Consignment Sales
Sticking along the consignment vein, I recently learned about these regional consignment sale events, like Kids Closet. A couple of times a year, these events come to the area and are essentially a huge, county-wide garage sale. But a bit classier. Click on the link to see if one comes to your area! I did one of these and it was awesome. You set your prices, take in your stuff, pay a small consignor fee, and they sell it for you over a weekend. Kids Closet does a 70/30 split, with you receiving 70%!

The downfall of this one is that it's a lot of work to get your things together for it. A lot. You have to enter the information into their system to create the tags (like description, price, size etc.), then print the tags and secure them to the items. The clothes have to go on hangars. Then you take the stuff to the sale, set it up, and when the sale is over, if you didn't exercise the option to donate the unsold items to charity, you have to go pick them up. Also, in order to make up for the consignment fee, you have to make sure you take in enough stuff to make it worth your while. The "bigger ticket" items, like baby gear, help with that, too. Kids Closet gives you the option to mark your stuff down to half-price on the last day in a last-ditch effort to get rid of your stuff. And the great thing is, you can take in pretty much anything that has to do with pregnancy and kids up to age 12 or so!

I cringe to mention this one because I am angry that they have decided to start taking a percentage of the shipping fees too, instead of just the sale price of the item. I get why they do it, because people overcharge on shipping to save a couple bucks (or pennies) on fees, but when I sold stuff AND BOUGHT THE SHIPPING LABEL FROM THEM, proving that I only charged what the actual cost of shipping was, and they STILL took a percentage of the shipping cost, I was PISSED.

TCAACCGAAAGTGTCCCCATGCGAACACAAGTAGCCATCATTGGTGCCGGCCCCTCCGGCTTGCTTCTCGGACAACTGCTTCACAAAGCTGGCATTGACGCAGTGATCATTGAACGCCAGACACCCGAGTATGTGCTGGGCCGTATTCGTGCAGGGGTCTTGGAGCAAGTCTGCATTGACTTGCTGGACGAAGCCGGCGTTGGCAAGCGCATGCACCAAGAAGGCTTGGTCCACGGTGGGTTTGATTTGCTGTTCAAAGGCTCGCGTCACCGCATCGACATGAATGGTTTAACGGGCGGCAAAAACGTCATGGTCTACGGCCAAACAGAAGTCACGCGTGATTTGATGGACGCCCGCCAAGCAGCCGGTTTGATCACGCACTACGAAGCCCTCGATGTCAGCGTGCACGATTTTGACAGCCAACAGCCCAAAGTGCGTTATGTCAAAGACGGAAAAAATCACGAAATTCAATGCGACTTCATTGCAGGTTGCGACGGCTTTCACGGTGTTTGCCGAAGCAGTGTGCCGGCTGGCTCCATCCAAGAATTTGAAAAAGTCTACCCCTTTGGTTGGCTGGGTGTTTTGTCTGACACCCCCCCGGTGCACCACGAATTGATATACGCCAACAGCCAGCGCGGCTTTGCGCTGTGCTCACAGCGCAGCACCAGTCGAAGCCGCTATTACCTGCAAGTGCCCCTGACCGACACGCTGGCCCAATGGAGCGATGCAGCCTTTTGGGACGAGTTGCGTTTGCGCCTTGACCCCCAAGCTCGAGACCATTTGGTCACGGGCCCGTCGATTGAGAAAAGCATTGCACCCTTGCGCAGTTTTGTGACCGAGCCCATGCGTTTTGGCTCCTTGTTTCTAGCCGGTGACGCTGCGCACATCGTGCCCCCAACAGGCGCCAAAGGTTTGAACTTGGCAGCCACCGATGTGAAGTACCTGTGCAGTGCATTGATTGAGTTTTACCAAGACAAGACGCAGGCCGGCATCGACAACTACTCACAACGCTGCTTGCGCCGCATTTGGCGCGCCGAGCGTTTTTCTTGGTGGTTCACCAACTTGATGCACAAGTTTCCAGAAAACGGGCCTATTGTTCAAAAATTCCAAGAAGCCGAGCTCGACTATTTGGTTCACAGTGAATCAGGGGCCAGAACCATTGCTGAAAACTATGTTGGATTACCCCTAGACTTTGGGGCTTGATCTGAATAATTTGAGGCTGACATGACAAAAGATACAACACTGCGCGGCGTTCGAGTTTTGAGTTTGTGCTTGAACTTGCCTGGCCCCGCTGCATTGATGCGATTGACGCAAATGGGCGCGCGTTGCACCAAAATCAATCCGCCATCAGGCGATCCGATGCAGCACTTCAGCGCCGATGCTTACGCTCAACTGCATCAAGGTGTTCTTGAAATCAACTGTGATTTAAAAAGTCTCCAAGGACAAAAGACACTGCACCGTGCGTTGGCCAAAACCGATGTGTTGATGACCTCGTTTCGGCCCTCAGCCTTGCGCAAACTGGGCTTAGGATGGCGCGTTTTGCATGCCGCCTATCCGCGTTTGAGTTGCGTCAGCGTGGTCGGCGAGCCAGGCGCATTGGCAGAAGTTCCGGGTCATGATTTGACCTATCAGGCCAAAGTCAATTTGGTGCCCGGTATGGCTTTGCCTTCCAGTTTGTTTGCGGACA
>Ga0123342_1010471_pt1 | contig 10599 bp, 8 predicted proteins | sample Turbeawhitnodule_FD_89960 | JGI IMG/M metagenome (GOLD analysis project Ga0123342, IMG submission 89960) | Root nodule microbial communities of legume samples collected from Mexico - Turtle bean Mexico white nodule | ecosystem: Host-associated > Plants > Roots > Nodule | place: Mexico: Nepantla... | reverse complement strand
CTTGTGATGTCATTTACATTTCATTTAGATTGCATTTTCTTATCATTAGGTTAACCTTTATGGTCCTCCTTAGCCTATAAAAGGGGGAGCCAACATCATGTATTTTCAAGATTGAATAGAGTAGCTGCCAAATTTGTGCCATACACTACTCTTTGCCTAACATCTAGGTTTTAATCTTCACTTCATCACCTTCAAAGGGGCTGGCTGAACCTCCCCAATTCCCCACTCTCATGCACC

Okay, rant is over. But bad business practices aside, this can be a good way to offload your stuff. Especially the items that are worth some bucks.

Not really sure this requires an explanation.... You list your stuff on the website, and pray that you don't have to deal with any freaks or weirdos.

Friends and Family
I don't know about you, but I'm at the age where pretty much at any given moment, someone I know is pregnant or has kids a stage or two younger than mine. This is awesome because, if you have friends that don't care about something being used, they are awesome to dump your crap on. Your good crap, of course. Some of my friends and family were absolutely amazing about kicking down or even just lending their baby/kid stuff to me and I am forever grateful for that. Especially after we found out that Brandon, the surprise of all surprises, was on his way - and I had gotten rid of all the first-year stuff. I'm telling you, it stings like a bitch to have to go out and buy all the shit you had just gotten rid of three months previously. Especially if you are not wealthy and freaking about money and a surprise miracle baby on the way. So my standards were lower than low and I was very, very grateful for all the stuff that was passed on to me. Pay it forward.

Regift - with full disclosure!
Last summer, my good friend called and said that she was going to sell her girls' toy kitchen on craigslist, but wanted to know if I wanted it for my boys first. Every time we went to her house, the boys would bee line for this kitchen and play forever. Then, they'd fight over the toy vacuum. So, it made perfect sense for her to ask this. I, of course, jumped on this, but we're talking about a kitchen that retails new for over $150, so I knew that she wasn't *giving* it to me. So I asked her what she wanted to list it for on craiglist, she said around $75, and I was just getting ready to say "I'll write you a check" when it occurred to me that the boys' birthdays were coming up in a month (the older two were born in the same month). So I suggested that she consider gifting it to the boys for their birthday, if she felt that that would work for her.